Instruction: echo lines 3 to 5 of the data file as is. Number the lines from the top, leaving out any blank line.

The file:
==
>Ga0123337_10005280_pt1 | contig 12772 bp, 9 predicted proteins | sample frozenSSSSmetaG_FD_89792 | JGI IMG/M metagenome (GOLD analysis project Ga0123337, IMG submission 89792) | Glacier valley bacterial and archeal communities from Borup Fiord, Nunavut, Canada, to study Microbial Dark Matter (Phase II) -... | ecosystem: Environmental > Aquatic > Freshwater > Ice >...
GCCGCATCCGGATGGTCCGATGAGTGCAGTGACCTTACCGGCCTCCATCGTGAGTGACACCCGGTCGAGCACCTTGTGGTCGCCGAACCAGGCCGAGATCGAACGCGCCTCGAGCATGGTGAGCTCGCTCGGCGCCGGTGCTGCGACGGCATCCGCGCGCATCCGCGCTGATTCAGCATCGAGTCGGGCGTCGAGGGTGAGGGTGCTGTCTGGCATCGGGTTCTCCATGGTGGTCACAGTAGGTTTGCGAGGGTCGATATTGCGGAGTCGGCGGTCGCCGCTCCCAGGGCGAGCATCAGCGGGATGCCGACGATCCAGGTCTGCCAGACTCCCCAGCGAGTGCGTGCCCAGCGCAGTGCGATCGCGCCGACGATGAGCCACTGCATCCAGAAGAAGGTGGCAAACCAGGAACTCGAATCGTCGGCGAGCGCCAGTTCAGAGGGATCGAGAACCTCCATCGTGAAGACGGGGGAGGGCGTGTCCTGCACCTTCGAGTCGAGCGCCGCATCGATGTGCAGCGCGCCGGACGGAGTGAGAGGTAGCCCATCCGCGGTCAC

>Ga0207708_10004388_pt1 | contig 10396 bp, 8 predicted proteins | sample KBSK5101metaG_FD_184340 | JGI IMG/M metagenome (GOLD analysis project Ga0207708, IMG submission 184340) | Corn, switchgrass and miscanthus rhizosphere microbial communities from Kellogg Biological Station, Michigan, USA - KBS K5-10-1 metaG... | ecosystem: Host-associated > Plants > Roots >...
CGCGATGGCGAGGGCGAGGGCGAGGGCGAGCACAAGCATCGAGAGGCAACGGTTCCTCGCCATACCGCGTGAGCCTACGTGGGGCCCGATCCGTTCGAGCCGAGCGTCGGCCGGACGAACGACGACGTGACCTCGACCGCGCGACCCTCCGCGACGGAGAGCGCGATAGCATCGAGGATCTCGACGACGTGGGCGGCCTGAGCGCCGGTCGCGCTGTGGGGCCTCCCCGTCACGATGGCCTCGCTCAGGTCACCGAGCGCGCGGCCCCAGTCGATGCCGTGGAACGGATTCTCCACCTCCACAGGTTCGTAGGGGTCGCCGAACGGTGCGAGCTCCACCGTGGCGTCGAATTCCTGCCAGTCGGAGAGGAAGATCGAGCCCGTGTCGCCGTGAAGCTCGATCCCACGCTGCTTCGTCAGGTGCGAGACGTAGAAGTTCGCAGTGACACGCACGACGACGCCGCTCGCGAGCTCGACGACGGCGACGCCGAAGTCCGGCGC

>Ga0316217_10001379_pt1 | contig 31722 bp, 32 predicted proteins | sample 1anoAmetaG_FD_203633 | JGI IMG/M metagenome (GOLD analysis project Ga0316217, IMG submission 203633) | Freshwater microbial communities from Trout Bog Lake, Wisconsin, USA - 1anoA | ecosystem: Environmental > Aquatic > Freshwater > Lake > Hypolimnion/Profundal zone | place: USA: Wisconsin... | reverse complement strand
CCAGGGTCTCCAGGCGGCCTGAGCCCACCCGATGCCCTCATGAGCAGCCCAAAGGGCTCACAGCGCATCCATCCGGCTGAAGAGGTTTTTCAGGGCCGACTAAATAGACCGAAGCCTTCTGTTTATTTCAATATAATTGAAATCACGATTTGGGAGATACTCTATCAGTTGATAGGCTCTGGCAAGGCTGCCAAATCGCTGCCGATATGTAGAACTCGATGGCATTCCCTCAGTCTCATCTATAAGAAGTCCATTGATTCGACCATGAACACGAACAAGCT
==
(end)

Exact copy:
>Ga0207708_10004388_pt1 | contig 10396 bp, 8 predicted proteins | sample KBSK5101metaG_FD_184340 | JGI IMG/M metagenome (GOLD analysis project Ga0207708, IMG submission 184340) | Corn, switchgrass and miscanthus rhizosphere microbial communities from Kellogg Biological Station, Michigan, USA - KBS K5-10-1 metaG... | ecosystem: Host-associated > Plants > Roots >...
CGCGATGGCGAGGGCGAGGGCGAGGGCGAGCACAAGCATCGAGAGGCAACGGTTCCTCGCCATACCGCGTGAGCCTACGTGGGGCCCGATCCGTTCGAGCCGAGCGTCGGCCGGACGAACGACGACGTGACCTCGACCGCGCGACCCTCCGCGACGGAGAGCGCGATAGCATCGAGGATCTCGACGACGTGGGCGGCCTGAGCGCCGGTCGCGCTGTGGGGCCTCCCCGTCACGATGGCCTCGCTCAGGTCACCGAGCGCGCGGCCCCAGTCGATGCCGTGGAACGGATTCTCCACCTCCACAGGTTCGTAGGGGTCGCCGAACGGTGCGAGCTCCACCGTGGCGTCGAATTCCTGCCAGTCGGAGAGGAAGATCGAGCCCGTGTCGCCGTGAAGCTCGATCCCACGCTGCTTCGTCAGGTGCGAGACGTAGAAGTTCGCAGTGACACGCACGACGACGCCGCTCGCGAGCTCGACGACGGCGACGCCGAAGTCCGGCGC

>Ga0316217_10001379_pt1 | contig 31722 bp, 32 predicted proteins | sample 1anoAmetaG_FD_203633 | JGI IMG/M metagenome (GOLD analysis project Ga0316217, IMG submission 203633) | Freshwater microbial communities from Trout Bog Lake, Wisconsin, USA - 1anoA | ecosystem: Environmental > Aquatic > Freshwater > Lake > Hypolimnion/Profundal zone | place: USA: Wisconsin... | reverse complement strand